Major Recall On Frozen Hamburgers Hits Islands - Hawaii News Now - KGMB and KHNL

Major Recall On Frozen Hamburgers Hits Islands

Foi Saneva Foi Saneva
Joyce Amigo Joyce Amigo
Chelsea Bonoan Chelsea Bonoan

by: Roger Mari

(KHNL) - Another recall concerns consumers across the country, including here in the islands, leaving many to worry about what to eat.

The recall of frozen hamburgers started with 330,000 pounds of meat, and now includes 22 million pounds, all processed at the Topps meat company in New Jersey.

The problem with the meat: possible e-coli bacteria. At least 25 people in eight states have become sick. Federal inspectors found poor safety measures at several plants. Hawaii residents hope the bacteria doesn't reach the islands.

Chelsea Bonoan, a shopper says, "You don't know if it's going to be sent down to Hawaii. We could buy it and it could affect us."

The frozen patties, sold under various name brands, have a sell-by date between September 25, 2007 and September 25th, 2008.

But there may have been suspected cases of e-coli linked to the meat as far back as July.

Foi Saneva, a shopper, says. "I'm very scared now, I don't want to eat meat anymore, now we have to buy more cereals fruits and vegetables."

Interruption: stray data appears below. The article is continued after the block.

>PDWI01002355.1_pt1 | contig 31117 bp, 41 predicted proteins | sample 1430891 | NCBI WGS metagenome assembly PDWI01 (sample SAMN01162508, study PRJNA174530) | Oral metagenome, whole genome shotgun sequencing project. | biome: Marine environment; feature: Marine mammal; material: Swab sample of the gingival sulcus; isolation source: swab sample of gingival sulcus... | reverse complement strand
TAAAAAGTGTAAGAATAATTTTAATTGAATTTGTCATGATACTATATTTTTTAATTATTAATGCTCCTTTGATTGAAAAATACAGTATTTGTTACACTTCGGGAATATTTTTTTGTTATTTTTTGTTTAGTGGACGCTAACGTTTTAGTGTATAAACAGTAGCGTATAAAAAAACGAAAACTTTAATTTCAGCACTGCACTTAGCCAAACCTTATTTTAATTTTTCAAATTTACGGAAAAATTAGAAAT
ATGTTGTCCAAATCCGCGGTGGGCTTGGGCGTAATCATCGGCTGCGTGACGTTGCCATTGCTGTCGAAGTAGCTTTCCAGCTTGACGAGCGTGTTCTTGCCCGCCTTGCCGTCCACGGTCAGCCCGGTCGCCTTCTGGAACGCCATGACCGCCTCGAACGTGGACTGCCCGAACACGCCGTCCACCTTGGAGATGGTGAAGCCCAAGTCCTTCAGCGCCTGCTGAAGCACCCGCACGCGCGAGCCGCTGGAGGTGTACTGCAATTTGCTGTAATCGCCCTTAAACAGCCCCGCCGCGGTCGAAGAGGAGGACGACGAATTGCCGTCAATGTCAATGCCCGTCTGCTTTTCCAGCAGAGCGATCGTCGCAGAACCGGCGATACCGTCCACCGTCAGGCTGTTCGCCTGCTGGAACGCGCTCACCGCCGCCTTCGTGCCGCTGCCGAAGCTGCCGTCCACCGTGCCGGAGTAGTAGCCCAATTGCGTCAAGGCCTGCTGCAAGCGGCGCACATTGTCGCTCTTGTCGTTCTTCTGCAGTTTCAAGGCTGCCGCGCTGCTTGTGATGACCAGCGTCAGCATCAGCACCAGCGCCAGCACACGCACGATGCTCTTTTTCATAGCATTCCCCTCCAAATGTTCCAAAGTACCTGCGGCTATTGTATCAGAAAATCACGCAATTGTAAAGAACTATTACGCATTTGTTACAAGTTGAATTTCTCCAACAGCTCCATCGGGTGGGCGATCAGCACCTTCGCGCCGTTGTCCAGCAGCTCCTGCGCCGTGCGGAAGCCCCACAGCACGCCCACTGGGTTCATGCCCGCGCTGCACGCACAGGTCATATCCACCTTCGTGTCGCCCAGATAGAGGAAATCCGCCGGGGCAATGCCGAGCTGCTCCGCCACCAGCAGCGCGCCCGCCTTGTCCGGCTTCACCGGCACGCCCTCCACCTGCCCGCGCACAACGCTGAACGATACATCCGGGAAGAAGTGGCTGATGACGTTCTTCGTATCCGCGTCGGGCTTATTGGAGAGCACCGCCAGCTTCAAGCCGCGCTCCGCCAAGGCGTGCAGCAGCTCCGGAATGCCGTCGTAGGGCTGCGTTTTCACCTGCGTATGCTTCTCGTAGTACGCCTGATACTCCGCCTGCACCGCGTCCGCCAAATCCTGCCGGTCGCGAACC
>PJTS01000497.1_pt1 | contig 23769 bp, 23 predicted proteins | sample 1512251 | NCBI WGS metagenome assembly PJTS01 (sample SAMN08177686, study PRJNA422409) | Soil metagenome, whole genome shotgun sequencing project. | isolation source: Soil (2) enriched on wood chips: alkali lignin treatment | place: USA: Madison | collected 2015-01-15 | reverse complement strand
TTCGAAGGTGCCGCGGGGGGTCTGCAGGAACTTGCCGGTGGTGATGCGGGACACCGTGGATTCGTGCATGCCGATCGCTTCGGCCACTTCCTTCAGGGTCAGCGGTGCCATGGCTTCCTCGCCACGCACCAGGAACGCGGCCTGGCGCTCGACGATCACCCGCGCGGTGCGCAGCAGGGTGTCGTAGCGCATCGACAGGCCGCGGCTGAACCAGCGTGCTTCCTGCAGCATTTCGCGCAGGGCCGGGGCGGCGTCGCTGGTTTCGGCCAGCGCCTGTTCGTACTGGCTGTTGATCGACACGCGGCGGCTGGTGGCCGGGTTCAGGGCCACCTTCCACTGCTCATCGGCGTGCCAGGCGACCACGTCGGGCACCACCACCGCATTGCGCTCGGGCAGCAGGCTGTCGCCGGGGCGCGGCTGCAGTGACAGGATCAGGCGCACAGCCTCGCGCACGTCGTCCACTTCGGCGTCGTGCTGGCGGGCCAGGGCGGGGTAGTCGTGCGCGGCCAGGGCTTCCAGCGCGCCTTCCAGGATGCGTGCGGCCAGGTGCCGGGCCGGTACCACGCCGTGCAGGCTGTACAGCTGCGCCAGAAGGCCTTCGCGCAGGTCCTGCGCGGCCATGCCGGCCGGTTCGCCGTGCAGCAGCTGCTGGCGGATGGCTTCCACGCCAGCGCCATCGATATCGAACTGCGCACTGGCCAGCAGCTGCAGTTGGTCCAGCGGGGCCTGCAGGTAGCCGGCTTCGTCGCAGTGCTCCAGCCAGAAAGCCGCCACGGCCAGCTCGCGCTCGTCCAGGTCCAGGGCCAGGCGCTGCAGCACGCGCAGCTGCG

Caroline Smith DeWaal from the Center for Science in the Public Interest says, "This is the second largest recall of ground beef in our history and it indicates a breakdown in processing and the government inspection program."

This adds to a growing number of recalls shaking the confidence of consumers about food and other products, and the agencies meant to protect them.

Joyce Amigo, a shopper says, "It worries me because I have 4 boys, and I don't want to buy beef if it's recalled."

Once again, consumers are on alert- this time, to check their freezers for hamburger that might be contaminated.

Hawaii State Department of Health officials say so far there have been no reported cases of the tainted meat being sold here in Hawaii. It is highly recommended that you cook any raw meat at an internal temperature of at least 160 degrees.

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